In recent days, my aloof and oft persnickety colleague, Mr. Krause, waxed on instant replay in baseball, making assumptions about my demeanor reminiscent of Rush Limbaugh calling out the obese.
Am I “old school” in my baseball philosophy? Yes. You could say that. But just like in any endeavor worth dedicating one’s life to, things change, and adaptations are necessary for survival.
Baseball needs instant replay. There are just too many important calls that get blown that could be remedied with a simple review of the tape. There are countless examples, but the two most devastating of recent memory include the Pirates/Braves 19th inning Jerry Meals fiasco of 2011 and Armando Gallaraga’s perfect game being robbed by Jim Joyce*. These are just two extreme examples, but blown calls happen quite frequently and they could be fixed just as easily as they fixed the home run by review situation.
Sure, baseball is a long, slow paced game. Sure doesn’t seem to stop people from caring about it though! Attendance is up, viewership via TV, computer, smartphone is at an all-time high. Does Mr. Krause seriously think that all the baseball nuts in the world are going to stop watching the game if it’s 5 minutes longer?!?!
Just get the call right. That’s what the fans care about. We want… the umps… TO GET IT RIGHT. That’s it. And now, deeply immersed in all avenues of technocracy, is the time to start implementing some of the modern tools that are there to make things better.
And no, constitutional scholars, this ain’t no slippery slope situation. Balls and strikes are not reviewable. Period.
Hate me ‘cuz I’m grounded in common sense, just don’t hate me ‘cuz I’m right.
*Also, I am still not over Don Denkinger’s blown call from the 1985 Series. Some things take longer to heal.
Last year the Pirates tried to put an end to my relentless attack of literary low blows. Shortly after the All-Star break they were atop the NL Central and my head was appropriately buried in the sand (not kidding; by the way, it sucks.)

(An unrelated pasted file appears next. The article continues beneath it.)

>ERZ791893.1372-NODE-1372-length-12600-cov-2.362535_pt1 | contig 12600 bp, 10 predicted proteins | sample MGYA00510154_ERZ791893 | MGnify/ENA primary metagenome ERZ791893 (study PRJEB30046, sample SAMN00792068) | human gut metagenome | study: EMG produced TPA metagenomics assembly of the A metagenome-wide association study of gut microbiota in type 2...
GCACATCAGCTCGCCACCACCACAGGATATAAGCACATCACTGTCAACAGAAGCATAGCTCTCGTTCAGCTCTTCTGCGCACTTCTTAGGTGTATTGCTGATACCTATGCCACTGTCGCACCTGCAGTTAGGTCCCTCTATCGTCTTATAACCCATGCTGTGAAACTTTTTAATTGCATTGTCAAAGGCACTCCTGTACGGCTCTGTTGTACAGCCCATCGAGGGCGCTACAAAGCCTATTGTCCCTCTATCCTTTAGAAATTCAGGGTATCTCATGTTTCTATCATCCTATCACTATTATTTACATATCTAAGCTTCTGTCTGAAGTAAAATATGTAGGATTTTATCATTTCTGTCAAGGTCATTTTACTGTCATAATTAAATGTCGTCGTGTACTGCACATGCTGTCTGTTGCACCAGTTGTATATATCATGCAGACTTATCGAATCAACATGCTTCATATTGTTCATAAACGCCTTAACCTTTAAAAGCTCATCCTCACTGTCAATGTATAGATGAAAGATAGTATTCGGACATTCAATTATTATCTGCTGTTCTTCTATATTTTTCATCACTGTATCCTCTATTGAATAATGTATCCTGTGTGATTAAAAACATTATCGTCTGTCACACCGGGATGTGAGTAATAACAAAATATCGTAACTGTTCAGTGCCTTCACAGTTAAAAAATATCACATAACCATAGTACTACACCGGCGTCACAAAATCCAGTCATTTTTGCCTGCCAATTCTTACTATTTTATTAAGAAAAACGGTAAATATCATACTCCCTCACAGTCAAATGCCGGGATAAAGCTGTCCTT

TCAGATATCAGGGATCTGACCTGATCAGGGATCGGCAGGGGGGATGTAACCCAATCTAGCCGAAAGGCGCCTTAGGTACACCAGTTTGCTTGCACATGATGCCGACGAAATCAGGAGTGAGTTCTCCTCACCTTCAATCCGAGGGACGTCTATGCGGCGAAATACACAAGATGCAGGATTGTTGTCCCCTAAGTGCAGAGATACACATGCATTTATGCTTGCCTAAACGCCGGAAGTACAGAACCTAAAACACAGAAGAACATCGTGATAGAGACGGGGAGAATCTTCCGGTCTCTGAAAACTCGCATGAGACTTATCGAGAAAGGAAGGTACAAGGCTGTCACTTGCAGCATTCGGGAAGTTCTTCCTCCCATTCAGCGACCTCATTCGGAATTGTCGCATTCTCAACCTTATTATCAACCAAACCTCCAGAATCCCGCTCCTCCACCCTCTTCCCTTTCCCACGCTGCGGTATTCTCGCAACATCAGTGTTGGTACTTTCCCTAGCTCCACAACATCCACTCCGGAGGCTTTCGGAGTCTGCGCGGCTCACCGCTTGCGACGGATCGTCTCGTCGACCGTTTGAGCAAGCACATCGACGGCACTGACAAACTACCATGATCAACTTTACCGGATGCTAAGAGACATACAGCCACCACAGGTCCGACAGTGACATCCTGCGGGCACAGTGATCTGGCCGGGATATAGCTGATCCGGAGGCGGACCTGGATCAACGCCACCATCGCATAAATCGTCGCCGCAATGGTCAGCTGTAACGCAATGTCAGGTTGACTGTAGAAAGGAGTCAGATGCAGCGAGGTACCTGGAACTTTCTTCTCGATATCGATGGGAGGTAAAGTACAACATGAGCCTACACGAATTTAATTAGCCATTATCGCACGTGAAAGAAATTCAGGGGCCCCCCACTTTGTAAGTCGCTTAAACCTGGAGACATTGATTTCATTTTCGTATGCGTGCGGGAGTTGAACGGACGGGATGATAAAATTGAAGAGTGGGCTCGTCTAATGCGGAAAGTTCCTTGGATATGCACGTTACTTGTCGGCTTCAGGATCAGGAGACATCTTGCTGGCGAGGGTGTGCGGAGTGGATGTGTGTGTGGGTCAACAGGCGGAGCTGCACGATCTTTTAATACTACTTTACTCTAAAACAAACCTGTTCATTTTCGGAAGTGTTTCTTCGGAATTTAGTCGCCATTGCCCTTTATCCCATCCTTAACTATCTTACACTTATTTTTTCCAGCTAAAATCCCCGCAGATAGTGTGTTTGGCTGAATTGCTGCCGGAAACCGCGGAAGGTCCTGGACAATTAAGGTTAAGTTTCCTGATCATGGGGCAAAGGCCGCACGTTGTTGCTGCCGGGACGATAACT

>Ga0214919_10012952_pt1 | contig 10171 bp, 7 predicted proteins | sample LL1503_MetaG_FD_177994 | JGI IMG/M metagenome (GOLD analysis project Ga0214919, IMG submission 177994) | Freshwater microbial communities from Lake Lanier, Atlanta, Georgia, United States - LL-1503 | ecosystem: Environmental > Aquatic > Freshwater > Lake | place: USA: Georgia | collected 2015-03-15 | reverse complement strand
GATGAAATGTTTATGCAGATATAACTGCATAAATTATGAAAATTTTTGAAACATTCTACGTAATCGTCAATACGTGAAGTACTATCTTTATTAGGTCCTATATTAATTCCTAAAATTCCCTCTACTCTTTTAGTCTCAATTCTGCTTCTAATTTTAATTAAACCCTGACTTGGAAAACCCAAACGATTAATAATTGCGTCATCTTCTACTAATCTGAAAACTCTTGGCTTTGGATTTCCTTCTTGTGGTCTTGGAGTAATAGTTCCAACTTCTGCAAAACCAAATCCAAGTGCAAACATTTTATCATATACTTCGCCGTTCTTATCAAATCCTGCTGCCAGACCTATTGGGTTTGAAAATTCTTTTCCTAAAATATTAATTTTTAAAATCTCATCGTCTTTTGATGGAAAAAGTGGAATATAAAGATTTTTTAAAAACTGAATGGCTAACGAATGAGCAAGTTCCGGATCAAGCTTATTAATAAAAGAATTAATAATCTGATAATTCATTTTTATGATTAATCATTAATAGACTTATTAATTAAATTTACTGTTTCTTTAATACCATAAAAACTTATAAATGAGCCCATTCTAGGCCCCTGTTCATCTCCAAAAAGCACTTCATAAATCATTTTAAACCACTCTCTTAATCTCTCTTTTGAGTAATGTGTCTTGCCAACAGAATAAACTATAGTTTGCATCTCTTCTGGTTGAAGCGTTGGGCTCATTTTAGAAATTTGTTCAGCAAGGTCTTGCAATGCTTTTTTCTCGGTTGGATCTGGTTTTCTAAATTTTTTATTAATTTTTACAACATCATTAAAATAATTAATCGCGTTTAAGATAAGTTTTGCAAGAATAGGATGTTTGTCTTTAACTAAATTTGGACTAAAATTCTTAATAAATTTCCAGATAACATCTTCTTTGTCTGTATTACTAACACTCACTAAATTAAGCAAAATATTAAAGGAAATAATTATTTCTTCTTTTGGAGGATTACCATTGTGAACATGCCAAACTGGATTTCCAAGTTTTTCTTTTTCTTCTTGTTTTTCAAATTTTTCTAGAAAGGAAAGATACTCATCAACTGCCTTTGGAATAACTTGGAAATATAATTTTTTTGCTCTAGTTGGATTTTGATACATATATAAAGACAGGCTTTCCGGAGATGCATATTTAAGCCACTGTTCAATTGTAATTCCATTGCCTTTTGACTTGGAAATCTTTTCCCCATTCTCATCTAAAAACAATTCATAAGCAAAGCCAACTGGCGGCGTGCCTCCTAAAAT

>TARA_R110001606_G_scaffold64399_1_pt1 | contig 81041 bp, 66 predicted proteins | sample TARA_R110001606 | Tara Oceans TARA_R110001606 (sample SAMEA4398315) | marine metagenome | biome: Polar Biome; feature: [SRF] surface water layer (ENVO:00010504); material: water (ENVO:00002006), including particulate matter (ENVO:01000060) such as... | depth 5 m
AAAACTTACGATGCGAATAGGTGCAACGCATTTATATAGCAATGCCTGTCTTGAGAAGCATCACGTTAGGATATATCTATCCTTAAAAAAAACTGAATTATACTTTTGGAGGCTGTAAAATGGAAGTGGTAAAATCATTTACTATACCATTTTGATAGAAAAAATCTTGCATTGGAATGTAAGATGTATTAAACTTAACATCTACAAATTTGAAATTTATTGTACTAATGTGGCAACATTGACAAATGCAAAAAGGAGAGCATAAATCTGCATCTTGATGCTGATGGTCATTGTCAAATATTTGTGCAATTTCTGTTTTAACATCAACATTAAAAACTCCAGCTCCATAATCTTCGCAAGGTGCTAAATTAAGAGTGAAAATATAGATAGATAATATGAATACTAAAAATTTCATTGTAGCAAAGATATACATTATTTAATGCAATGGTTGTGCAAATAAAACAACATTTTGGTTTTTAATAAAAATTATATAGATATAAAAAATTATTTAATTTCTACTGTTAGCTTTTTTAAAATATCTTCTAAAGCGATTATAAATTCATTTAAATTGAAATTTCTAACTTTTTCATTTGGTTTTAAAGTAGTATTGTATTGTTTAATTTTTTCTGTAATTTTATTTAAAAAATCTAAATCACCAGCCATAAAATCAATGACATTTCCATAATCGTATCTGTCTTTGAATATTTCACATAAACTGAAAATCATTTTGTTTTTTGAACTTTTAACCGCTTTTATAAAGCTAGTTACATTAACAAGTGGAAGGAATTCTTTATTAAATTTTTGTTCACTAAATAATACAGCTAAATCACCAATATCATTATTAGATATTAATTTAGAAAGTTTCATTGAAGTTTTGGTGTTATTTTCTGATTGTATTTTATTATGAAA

But then came Jerry Meals’ blown call and down, down, DOWN came the Pirates, settling into yet another comfortably uncomfortable 90 loss season.
Look, I’ve been burned before too, so I sorta feel for Pittsburgh. At the same time, insanity is still doing the same things over and over again expecting different results, right? So why should anyone in Pirate land be surprised?
THE FRONT OFFICE AIN’T DOIN’ IT RIGHT.
With the exception of Andrew McCutchen in 2005, the last 20 first round draft picks taken by Pittsburgh is a who’s who list of overblown talent busts. Among the KINGS OF NOBODYLAND are the likes of Bobby Bradley (1999), John VanBenschoten (2001) and Bryan Bullington (2002) — great sounding names, but swings and misses nonetheless.
Neal Huntington and the rest of the front office can say they’re doing things differently, but as long as they keep hoping Pedro Alvarez spends as much time perfecting his baseball tools as he does looking at the ground feeling sorry for himself, I’m afraid they have a long way to go.
Isn’t it about time they bring up those two Indian dudes?
Hate me. It’s all good. Just don’t hate me ‘cuz I’m right.